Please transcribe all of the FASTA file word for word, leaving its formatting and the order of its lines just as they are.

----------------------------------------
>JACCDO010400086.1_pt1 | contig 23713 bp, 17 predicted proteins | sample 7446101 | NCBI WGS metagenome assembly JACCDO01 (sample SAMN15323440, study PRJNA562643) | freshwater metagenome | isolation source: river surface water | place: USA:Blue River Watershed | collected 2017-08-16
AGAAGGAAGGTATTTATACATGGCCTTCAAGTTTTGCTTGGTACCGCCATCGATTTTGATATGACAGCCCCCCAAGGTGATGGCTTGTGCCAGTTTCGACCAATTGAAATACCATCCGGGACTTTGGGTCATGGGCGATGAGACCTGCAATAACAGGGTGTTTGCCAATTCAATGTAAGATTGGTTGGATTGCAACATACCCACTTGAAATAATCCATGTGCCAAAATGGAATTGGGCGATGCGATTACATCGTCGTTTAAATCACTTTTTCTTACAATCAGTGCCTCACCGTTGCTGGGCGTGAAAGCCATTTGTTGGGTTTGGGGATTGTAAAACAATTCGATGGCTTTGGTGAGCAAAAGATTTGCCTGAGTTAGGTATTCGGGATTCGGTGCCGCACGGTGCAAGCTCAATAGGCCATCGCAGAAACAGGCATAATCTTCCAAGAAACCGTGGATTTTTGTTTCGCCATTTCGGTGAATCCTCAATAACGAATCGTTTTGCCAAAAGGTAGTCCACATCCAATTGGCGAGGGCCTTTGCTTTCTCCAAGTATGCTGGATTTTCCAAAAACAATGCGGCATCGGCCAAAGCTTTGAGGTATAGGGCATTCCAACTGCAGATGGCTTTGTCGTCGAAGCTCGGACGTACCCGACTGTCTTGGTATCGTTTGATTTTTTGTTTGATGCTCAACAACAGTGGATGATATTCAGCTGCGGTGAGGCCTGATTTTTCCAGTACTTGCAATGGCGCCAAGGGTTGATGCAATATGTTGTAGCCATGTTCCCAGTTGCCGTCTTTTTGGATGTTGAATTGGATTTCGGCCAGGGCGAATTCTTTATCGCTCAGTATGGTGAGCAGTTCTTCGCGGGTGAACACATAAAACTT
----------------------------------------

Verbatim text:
>JACCDO010400086.1_pt1 | contig 23713 bp, 17 predicted proteins | sample 7446101 | NCBI WGS metagenome assembly JACCDO01 (sample SAMN15323440, study PRJNA562643) | freshwater metagenome | isolation source: river surface water | place: USA:Blue River Watershed | collected 2017-08-16
AGAAGGAAGGTATTTATACATGGCCTTCAAGTTTTGCTTGGTACCGCCATCGATTTTGATATGACAGCCCCCCAAGGTGATGGCTTGTGCCAGTTTCGACCAATTGAAATACCATCCGGGACTTTGGGTCATGGGCGATGAGACCTGCAATAACAGGGTGTTTGCCAATTCAATGTAAGATTGGTTGGATTGCAACATACCCACTTGAAATAATCCATGTGCCAAAATGGAATTGGGCGATGCGATTACATCGTCGTTTAAATCACTTTTTCTTACAATCAGTGCCTCACCGTTGCTGGGCGTGAAAGCCATTTGTTGGGTTTGGGGATTGTAAAACAATTCGATGGCTTTGGTGAGCAAAAGATTTGCCTGAGTTAGGTATTCGGGATTCGGTGCCGCACGGTGCAAGCTCAATAGGCCATCGCAGAAACAGGCATAATCTTCCAAGAAACCGTGGATTTTTGTTTCGCCATTTCGGTGAATCCTCAATAACGAATCGTTTTGCCAAAAGGTAGTCCACATCCAATTGGCGAGGGCCTTTGCTTTCTCCAAGTATGCTGGATTTTCCAAAAACAATGCGGCATCGGCCAAAGCTTTGAGGTATAGGGCATTCCAACTGCAGATGGCTTTGTCGTCGAAGCTCGGACGTACCCGACTGTCTTGGTATCGTTTGATTTTTTGTTTGATGCTCAACAACAGTGGATGATATTCAGCTGCGGTGAGGCCTGATTTTTCCAGTACTTGCAATGGCGCCAAGGGTTGATGCAATATGTTGTAGCCATGTTCCCAGTTGCCGTCTTTTTGGATGTTGAATTGGATTTCGGCCAGGGCGAATTCTTTATCGCTCAGTATGGTGAGCAGTTCTTCGCGGGTGAACACATAAAACTT